How To Facilitate A SWOT Session With Your Youth Work Staff

 In Blogs

SWOT is an integral part of any youth organisations. SWOT sessions are organised for planning and setting goals. It’s not just used for organisational planning purposes, you can also use it for your own to identify your strengths and weaknesses.

SWOT = Strengths, Weaknesses, Opportunities, Threats

So if you have never undertaken a SWOT Analysis session before for you or your youth organisations then this article will help you to understand by just following the simple step by step guide below, and you will be on your way to becoming an expert on SWOT.

It is fundamental that you ensure that you inform your youth work staff members well in advance about the SWOT planning session.

As this will prepare them mentally about the topic and in return provide a productive session. Involve your staff members so that they contribute positively.

Do the following before the session;

A. Send out a pre session questioner or email to find out if your youth work staff members have an understanding of what SWOT is. (Don’t make any assumptions)

B. Ask what are their expectations for the session

C. Send out some back ground materials near to the event to your youth work staff members.

2.  Preparing Your SWOT Chart 

Get hold of a large A3 size flip chart. Divide the chart into four squares. See image below.

On each square write the following

Square 1 Top Left.         STRENGTHS

Square 2 Top Right.       WEAKNESSES

Square 3 Bottom Left.    OPPORTUNITIES

Square 4 Bottom Right.  THREATS

Here you will explain to your youth work staff members that the top to SWOT squares are internal aspects of your youth organisation. The bottom to SWOT squares are external factors, such as outside factors that they are not directly in control of. It is important they are very clear of this from the beginning so there is no confusion. see image below.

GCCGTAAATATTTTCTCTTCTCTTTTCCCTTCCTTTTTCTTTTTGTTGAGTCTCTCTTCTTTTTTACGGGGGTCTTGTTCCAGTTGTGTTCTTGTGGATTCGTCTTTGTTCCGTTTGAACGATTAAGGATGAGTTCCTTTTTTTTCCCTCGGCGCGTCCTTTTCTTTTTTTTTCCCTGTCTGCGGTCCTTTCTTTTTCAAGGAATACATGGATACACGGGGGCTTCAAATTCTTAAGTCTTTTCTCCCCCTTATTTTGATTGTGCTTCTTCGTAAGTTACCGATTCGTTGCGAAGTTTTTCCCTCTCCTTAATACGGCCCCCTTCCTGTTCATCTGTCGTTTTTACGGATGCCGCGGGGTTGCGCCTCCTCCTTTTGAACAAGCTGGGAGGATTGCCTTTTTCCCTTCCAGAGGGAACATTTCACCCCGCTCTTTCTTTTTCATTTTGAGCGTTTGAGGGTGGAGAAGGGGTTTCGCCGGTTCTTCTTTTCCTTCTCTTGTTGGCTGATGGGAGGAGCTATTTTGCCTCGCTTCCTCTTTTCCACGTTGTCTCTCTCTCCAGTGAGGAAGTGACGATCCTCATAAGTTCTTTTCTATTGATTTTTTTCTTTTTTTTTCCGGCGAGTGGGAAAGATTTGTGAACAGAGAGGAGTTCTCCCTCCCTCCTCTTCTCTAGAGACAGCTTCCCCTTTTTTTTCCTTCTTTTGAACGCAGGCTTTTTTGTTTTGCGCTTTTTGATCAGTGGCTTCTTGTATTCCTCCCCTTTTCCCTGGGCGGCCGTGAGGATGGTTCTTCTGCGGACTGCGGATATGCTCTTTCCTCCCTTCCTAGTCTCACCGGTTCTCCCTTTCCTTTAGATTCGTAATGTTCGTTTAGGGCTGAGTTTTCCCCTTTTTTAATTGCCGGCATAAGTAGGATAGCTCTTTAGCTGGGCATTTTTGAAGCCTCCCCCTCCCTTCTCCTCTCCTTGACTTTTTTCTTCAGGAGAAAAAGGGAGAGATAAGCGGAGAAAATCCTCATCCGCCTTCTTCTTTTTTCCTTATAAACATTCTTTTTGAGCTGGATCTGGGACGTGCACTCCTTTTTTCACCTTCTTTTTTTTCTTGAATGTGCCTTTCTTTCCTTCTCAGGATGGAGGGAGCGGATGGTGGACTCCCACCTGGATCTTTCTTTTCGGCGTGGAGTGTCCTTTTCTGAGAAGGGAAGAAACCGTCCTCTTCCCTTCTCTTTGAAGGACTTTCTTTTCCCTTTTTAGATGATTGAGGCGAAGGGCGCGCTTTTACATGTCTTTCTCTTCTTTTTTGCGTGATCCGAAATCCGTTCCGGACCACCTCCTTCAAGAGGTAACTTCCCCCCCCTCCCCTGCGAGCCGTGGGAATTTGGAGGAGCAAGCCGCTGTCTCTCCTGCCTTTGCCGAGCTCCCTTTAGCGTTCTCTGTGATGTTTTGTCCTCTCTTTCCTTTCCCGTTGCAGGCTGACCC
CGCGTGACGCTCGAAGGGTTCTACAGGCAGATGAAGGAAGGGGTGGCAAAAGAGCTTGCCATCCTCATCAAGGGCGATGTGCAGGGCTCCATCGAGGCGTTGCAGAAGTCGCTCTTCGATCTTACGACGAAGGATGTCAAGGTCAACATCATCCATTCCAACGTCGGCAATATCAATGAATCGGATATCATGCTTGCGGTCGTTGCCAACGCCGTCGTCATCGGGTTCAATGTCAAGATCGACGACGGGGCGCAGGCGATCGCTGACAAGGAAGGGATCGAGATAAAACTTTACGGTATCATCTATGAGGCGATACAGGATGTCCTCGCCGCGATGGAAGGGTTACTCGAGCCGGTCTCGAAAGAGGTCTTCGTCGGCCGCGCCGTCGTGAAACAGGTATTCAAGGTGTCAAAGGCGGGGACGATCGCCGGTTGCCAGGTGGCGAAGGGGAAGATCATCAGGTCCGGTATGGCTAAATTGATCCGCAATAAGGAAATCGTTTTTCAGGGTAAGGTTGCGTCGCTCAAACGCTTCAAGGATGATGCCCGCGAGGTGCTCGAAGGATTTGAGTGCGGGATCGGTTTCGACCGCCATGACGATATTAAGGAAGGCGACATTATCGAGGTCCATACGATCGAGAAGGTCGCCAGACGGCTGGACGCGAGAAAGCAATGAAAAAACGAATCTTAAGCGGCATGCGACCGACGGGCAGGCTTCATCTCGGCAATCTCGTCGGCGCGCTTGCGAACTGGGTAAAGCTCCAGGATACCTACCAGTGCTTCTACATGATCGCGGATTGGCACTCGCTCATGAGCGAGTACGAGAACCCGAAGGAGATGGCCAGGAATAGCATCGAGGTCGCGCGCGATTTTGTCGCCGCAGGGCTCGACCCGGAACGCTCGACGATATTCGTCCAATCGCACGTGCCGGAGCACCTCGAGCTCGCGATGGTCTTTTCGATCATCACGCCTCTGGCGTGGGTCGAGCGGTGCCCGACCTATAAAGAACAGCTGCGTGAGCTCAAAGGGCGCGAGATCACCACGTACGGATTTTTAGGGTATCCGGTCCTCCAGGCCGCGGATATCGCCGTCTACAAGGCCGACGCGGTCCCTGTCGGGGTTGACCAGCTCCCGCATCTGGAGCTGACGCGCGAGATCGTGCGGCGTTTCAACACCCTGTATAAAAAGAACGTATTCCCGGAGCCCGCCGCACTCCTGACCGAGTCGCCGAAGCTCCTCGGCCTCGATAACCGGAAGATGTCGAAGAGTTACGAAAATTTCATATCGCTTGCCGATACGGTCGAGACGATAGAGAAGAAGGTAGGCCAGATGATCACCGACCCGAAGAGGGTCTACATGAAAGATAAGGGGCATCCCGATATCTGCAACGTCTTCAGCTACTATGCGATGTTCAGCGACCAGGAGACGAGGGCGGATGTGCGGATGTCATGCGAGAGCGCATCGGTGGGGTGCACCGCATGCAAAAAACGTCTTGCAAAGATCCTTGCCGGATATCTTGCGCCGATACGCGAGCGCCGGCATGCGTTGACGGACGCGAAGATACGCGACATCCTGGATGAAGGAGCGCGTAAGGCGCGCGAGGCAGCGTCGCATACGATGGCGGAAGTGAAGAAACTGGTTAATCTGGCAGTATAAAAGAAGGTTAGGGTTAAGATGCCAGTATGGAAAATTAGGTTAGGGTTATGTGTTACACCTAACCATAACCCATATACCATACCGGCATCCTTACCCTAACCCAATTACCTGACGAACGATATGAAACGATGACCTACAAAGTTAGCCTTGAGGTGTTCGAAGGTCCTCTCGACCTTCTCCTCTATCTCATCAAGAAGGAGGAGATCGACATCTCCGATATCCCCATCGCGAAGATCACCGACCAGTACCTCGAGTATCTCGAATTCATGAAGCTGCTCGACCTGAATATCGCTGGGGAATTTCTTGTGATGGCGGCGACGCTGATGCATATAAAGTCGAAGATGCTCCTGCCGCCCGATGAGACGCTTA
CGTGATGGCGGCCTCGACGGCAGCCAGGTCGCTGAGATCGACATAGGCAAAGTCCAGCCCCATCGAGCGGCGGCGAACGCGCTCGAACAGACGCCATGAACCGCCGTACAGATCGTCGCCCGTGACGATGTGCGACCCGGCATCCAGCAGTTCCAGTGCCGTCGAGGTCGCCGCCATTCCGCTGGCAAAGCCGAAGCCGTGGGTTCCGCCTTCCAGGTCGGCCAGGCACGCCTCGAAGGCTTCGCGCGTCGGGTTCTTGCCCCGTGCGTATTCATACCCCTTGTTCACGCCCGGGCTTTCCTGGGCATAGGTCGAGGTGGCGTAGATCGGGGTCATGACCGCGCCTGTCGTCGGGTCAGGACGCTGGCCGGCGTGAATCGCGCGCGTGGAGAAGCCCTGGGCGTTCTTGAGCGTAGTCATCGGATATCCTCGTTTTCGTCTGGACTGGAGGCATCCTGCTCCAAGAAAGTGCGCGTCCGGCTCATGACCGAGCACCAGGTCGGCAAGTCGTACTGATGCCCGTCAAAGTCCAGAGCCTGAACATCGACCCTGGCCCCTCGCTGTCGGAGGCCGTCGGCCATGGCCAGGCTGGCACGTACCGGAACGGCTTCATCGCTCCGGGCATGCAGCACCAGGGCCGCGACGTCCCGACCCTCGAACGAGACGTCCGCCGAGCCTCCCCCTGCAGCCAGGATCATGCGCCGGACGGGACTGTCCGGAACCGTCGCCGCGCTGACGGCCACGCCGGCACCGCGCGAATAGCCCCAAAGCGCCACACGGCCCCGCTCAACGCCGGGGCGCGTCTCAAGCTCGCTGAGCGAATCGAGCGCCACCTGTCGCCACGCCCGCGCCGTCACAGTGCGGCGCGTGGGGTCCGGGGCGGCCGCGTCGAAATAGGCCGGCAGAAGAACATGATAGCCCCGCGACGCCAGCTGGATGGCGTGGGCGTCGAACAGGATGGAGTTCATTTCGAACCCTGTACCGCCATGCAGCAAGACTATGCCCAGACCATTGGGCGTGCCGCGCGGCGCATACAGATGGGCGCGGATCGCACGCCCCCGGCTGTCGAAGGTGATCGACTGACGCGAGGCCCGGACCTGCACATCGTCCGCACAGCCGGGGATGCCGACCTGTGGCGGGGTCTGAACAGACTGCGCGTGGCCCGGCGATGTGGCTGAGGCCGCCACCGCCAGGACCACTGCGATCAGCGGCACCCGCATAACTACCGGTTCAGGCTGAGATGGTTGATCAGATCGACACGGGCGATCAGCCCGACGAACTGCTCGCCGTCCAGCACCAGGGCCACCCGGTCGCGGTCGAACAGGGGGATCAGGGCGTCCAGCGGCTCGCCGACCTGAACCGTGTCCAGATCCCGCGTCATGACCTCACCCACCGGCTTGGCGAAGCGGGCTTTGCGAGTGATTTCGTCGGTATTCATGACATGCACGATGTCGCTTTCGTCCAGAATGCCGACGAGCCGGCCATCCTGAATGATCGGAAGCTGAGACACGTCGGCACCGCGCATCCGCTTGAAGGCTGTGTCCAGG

4. Preparing Materials For Individual Staff Members

This is a good process if you know that your staff members are beginner’s and have limited knowledge of SWOT.

This will help to plan a successful session for them. To do this send out an individual SWOT chart for them to fill for practice and you can also take this a little further by asking them to focus on their self.

Method 2 On the Day 

1. Session Delivery 

As you are the facilitator you need to introduce the session and explain the aims of the SWOT planning session that you and your staff are embarking on. Also, explain to the staff WHY they are doing this and what the outcome will be by participating in this session.

Once you have done all this you can now concentrate by asking members to relate back to you their own experience completing the individual SWOT analysis.

As this will give you an understanding and identify any issues or misunderstanding if there is any amongst your youth work staff members. It will also allow you to see if they have fully understood to SWOT process and the purpose of the expertise.

2. Brainstorming. 

  • Here you will start exploring the internal factors in relation to strengths and weaknesses. Divide the group into two and ask one group focus on the strengths and weaknesses and the other to focus on the external factors opportunities and threats.
  • Bring the groups back together to discuss as a whole and share their findings and ideas.

3. Narrow Down The Findings 

Once all four SWOT has been completed it’s time to consolidate the ideas presented on a large sheet. Start by focusing on one area and then work yourself down until all four has been completed and the main ideas have been agreed by the team.

4. Reflect and Review

Begin with the internal factors and review and reflect on what the team have agreed. Add this point you may add more ideas or take away other ideas you have agreed on.

From this task identify and decide on the major areas that you and your team need to focus on. Do this for all four SWOT areas.

5. Keep A Record Of Your SWOT Planning Session. 

Make sure that this session is recorded for future reference and all the agreed outputs have been noted. This will help you if need to refer back to it again.

Use these steps with your staff members so that everyone is aware and clear of the SWOT process and more importantly know what the strengths, weaknesses, opportunities and threats are of the organisation.

If you have used SWOT With any of your staff members leave your comments below and share your experience with others.

What was the outcome?

Recent Posts

Leave a Comment

Contact Us

We're not around right now. But you can send us an email and we'll get back to you, asap.